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Roden's 1/32 scale
Albatros D.III

by Ian Robertson


Albatros D.III

Roden's 1/32 scale Albatros D.III is available online from Squadron.com




This is Roden’s 1/32 Albatros D.III in the markings of an aircraft from Jasta 5. Not having much in the way of reference material for WWI aircraft, I relied on a color profile in Squadron’s “Albatros Fighters In Action” for the scheme. The book also proved useful in detailing.

Roden's 1/32 scale Albatros D.III

The Roden kit is molded in softer plastic than I am accustomed to, and as such I found it a bit challenging to work with, particularly for the finer pieces because of the large sprue attachments. After a number of missteps in cutting, I opted to reproduce many of the finer pieces from scratch.



Nevertheless, for a limited run kit the Roden Albatros is good quality and makes for an enjoyable project. I’m looking forward to their 1/32 Albatros D. V.

Construction of the Roden Albatros D.III is covered in a Hyperscale article by Chris Wauchop, so I will simply describe some of the specifics of my model.



Details, Paint and Decals


I painted the engine a combination Alclad II Aluminum and Tamiya Gunmetal. Fine soldering wire was used to simulate the engine wiring. The completed engine was carefully nested within the internal braces of the forward fuselage.



Simulating wood grain within the fuselage was a two-step process. First, I applied Tamiya’s XF-60 (Desert Yellow) with an airbrush. Once dry, I hand painted Tamiya’s X-26 (Clear Orange) with broad brush strokes over the Desert Yellow base. A similar technique was used on the propeller, except that two base colors were needed to create the laminated effect (desert yellow and desert yellow + red-brown).



With the fuselage halves together, I masked and painted the white, black, and green surfaces. On the tail I used Polly Scale’s “Burl. No. Green” from their line of railway colors. I then traced the shape of the tail surfaces on paper, and used these as templates for cutting paint masks from Tamiya tape. The masks were applied to the tail, leaving exposed a thin trim line around the edges. I sprayed light gray over the trim, followed by Tamiya X-7 (red) - the red paint would not cover well if applied directly over the green. The same color red was used on the wheel hubs and spinner.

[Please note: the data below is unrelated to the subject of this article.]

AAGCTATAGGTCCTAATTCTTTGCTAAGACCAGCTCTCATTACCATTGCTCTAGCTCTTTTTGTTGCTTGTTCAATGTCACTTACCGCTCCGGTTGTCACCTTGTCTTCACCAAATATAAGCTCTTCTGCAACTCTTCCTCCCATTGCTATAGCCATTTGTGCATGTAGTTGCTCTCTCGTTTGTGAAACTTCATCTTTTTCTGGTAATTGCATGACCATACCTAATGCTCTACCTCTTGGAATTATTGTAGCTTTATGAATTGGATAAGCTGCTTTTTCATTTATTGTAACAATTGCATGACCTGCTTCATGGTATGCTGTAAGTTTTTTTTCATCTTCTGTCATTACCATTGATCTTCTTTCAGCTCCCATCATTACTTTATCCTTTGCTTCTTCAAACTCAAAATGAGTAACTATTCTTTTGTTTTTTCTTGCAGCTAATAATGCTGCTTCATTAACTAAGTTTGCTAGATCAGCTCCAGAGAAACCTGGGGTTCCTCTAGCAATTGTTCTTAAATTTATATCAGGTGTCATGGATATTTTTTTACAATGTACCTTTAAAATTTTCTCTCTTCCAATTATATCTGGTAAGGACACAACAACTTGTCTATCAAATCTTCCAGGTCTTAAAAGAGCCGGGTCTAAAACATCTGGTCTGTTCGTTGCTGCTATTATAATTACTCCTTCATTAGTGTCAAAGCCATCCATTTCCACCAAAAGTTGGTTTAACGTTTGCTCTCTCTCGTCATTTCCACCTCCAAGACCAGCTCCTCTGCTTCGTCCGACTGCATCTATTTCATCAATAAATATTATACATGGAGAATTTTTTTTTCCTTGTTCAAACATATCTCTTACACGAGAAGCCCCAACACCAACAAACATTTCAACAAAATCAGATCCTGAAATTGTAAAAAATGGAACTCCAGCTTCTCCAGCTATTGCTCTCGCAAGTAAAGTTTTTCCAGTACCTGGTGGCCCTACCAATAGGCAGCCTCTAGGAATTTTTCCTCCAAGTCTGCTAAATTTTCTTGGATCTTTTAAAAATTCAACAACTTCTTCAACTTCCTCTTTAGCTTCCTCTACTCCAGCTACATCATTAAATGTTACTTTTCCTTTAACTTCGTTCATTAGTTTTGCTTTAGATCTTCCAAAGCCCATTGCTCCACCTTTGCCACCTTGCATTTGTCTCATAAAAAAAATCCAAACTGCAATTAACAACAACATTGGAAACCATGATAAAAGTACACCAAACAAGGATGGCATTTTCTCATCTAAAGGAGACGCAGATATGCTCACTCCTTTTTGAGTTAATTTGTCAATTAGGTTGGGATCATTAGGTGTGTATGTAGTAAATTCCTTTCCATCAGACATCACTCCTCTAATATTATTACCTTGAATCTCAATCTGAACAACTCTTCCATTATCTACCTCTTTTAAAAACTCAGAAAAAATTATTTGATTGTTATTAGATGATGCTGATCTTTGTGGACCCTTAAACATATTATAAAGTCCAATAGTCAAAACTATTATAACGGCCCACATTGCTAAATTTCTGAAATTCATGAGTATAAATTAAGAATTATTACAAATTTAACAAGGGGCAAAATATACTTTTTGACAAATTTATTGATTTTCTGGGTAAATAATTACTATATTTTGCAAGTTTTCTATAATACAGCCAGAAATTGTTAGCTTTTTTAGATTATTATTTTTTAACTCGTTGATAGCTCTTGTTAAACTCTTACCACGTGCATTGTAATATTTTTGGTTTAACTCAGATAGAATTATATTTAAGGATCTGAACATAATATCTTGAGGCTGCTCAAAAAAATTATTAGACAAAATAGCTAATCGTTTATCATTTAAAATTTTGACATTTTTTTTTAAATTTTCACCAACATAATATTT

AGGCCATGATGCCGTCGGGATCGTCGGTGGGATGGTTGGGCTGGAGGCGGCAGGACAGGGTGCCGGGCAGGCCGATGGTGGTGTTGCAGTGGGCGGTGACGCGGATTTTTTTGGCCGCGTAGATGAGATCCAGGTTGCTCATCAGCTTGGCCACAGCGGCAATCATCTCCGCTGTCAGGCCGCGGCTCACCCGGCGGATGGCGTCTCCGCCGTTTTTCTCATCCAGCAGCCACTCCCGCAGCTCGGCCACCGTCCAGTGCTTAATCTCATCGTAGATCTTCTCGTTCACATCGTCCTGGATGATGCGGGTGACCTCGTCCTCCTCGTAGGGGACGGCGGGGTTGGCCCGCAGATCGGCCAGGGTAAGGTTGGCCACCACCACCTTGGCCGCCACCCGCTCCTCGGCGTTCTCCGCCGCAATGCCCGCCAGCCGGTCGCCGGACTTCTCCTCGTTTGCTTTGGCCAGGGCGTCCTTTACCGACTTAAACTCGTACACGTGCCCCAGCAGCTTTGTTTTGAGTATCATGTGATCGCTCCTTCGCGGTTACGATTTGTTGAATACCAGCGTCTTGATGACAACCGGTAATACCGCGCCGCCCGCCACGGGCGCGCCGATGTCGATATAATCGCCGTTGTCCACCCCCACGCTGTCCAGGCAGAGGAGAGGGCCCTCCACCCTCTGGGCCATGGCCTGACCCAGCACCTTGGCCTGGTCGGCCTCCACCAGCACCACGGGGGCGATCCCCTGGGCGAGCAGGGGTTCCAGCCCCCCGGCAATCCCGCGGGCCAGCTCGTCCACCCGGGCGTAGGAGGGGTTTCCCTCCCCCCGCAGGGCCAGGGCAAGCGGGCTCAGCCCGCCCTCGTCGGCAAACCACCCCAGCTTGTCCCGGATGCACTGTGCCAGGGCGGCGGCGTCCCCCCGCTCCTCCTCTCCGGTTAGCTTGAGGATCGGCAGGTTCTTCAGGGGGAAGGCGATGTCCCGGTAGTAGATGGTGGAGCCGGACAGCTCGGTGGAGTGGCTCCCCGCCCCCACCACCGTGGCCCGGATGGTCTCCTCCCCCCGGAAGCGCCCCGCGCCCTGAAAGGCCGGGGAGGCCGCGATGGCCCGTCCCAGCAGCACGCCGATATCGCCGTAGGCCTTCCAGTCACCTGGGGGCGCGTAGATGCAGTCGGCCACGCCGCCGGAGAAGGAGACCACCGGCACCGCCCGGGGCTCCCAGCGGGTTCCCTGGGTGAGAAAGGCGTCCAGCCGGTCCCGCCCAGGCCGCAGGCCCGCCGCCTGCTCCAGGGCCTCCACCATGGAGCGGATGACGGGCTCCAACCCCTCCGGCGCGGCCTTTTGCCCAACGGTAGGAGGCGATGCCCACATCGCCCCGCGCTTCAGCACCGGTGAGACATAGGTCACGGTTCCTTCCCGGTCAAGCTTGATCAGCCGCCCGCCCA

The wings were painted in RAF green with a touch of RLM 67 (Dark Olive), and a custom mixture of mauve (using Polly Scale German Mauve, RLM 23 Red, and ATSF Blue). The undersides of the wings were painted Polly Scale RLM 65.

Decals on the model were limited. I used EagleCals sheet #93 for the tail crosses, and the kit decals for the wing crosses. The fuselage cross was masked and sprayed on.

Fishing line was used for the rigging; however, the stuff I used (Berkley Fireline) sags in the cold. I completed my model over the winter but had to wait until summer to take pictures because the rigging sagged noticeably outdoors when temperatures were low. I will use something else next time.


A wooden cutting board was used as the base for the model. Celluclay was used to make the basic ground cover. The celluclay powder was mixed into a paste with water and white glue, tinted with brown acrylic paint, and then spread thinly over the cutting board. Note that the cutting board had previously been treated with several coats of clear lacquer to prevent warping while the celluclay dried.



While the celluclay was still wet I added pieces of Heki grass mat (item # 1574 - Wild Grass Savanna), fine sand, and small bits of moss. Heki products are available for purchase in the United States from “Scenic Express”.





Images were taken with a Nikon Coolpix 5400 digital camera. The “sharpen edges” tool of Adobe Photoshop was used to restore some of the clarity and crispness lost during image compression.



The “blur” tool was used to help merge the base with the natural background.


Additional Images


Click on the thumbnails below to view larger images:


Model, Images and Text Copyright © 2007 by Ian Robertson
Page Created 28 June, 2007
Last Updated 24 December, 2007

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